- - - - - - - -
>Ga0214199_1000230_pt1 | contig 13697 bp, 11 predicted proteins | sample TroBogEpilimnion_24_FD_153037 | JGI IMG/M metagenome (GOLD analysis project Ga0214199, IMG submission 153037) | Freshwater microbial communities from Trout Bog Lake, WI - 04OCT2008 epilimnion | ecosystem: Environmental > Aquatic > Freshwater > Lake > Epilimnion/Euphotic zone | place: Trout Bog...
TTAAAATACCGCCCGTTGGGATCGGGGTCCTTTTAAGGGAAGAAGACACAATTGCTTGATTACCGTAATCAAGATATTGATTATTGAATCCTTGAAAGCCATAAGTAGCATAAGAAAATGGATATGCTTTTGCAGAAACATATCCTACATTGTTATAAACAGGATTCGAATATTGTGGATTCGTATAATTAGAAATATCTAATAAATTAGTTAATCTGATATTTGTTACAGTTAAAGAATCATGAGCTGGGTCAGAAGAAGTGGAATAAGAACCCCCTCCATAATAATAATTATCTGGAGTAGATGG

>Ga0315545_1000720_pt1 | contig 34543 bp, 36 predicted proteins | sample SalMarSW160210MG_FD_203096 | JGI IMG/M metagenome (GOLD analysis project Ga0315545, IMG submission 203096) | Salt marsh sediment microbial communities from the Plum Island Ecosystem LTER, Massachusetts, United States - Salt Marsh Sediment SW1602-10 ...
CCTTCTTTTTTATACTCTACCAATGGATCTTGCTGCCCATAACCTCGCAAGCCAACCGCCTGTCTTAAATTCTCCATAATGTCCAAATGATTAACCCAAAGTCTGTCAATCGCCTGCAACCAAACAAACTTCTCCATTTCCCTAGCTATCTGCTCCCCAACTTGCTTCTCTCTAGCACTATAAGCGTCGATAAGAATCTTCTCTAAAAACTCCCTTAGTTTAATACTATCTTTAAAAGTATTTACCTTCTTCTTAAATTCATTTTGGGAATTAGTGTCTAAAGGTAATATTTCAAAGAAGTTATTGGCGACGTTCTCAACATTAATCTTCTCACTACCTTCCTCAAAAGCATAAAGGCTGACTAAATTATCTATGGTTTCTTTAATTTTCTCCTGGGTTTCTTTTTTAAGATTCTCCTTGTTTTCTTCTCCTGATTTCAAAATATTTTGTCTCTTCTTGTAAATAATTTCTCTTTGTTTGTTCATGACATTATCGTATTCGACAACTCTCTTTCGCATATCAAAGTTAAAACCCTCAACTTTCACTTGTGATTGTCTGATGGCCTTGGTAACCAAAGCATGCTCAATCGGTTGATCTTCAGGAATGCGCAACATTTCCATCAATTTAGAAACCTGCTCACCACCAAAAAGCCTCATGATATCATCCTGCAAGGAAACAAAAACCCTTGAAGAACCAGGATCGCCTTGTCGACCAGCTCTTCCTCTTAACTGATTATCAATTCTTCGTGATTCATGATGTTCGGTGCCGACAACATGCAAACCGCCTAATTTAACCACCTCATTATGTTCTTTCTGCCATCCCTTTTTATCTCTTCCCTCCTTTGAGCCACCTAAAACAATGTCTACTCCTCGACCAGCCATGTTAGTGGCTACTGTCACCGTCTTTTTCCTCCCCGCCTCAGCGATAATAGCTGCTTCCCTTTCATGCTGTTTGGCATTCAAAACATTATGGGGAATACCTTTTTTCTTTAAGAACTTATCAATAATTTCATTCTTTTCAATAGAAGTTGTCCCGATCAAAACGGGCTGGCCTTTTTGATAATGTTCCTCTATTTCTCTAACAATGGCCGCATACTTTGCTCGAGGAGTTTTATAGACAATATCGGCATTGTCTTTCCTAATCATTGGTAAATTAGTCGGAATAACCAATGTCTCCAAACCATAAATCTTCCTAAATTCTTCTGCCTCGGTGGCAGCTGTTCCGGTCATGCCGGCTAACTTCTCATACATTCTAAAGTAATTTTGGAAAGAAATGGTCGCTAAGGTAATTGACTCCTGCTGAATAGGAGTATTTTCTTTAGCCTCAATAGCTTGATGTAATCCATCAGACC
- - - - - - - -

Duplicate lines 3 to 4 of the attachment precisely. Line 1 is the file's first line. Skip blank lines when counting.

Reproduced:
>Ga0315545_1000720_pt1 | contig 34543 bp, 36 predicted proteins | sample SalMarSW160210MG_FD_203096 | JGI IMG/M metagenome (GOLD analysis project Ga0315545, IMG submission 203096) | Salt marsh sediment microbial communities from the Plum Island Ecosystem LTER, Massachusetts, United States - Salt Marsh Sediment SW1602-10 ...
CCTTCTTTTTTATACTCTACCAATGGATCTTGCTGCCCATAACCTCGCAAGCCAACCGCCTGTCTTAAATTCTCCATAATGTCCAAATGATTAACCCAAAGTCTGTCAATCGCCTGCAACCAAACAAACTTCTCCATTTCCCTAGCTATCTGCTCCCCAACTTGCTTCTCTCTAGCACTATAAGCGTCGATAAGAATCTTCTCTAAAAACTCCCTTAGTTTAATACTATCTTTAAAAGTATTTACCTTCTTCTTAAATTCATTTTGGGAATTAGTGTCTAAAGGTAATATTTCAAAGAAGTTATTGGCGACGTTCTCAACATTAATCTTCTCACTACCTTCCTCAAAAGCATAAAGGCTGACTAAATTATCTATGGTTTCTTTAATTTTCTCCTGGGTTTCTTTTTTAAGATTCTCCTTGTTTTCTTCTCCTGATTTCAAAATATTTTGTCTCTTCTTGTAAATAATTTCTCTTTGTTTGTTCATGACATTATCGTATTCGACAACTCTCTTTCGCATATCAAAGTTAAAACCCTCAACTTTCACTTGTGATTGTCTGATGGCCTTGGTAACCAAAGCATGCTCAATCGGTTGATCTTCAGGAATGCGCAACATTTCCATCAATTTAGAAACCTGCTCACCACCAAAAAGCCTCATGATATCATCCTGCAAGGAAACAAAAACCCTTGAAGAACCAGGATCGCCTTGTCGACCAGCTCTTCCTCTTAACTGATTATCAATTCTTCGTGATTCATGATGTTCGGTGCCGACAACATGCAAACCGCCTAATTTAACCACCTCATTATGTTCTTTCTGCCATCCCTTTTTATCTCTTCCCTCCTTTGAGCCACCTAAAACAATGTCTACTCCTCGACCAGCCATGTTAGTGGCTACTGTCACCGTCTTTTTCCTCCCCGCCTCAGCGATAATAGCTGCTTCCCTTTCATGCTGTTTGGCATTCAAAACATTATGGGGAATACCTTTTTTCTTTAAGAACTTATCAATAATTTCATTCTTTTCAATAGAAGTTGTCCCGATCAAAACGGGCTGGCCTTTTTGATAATGTTCCTCTATTTCTCTAACAATGGCCGCATACTTTGCTCGAGGAGTTTTATAGACAATATCGGCATTGTCTTTCCTAATCATTGGTAAATTAGTCGGAATAACCAATGTCTCCAAACCATAAATCTTCCTAAATTCTTCTGCCTCGGTGGCAGCTGTTCCGGTCATGCCGGCTAACTTCTCATACATTCTAAAGTAATTTTGGAAAGAAATGGTCGCTAAGGTAATTGACTCCTGCTGAATAGGAGTATTTTCTTTAGCCTCAATAGCTTGATGTAATCCATCAGACC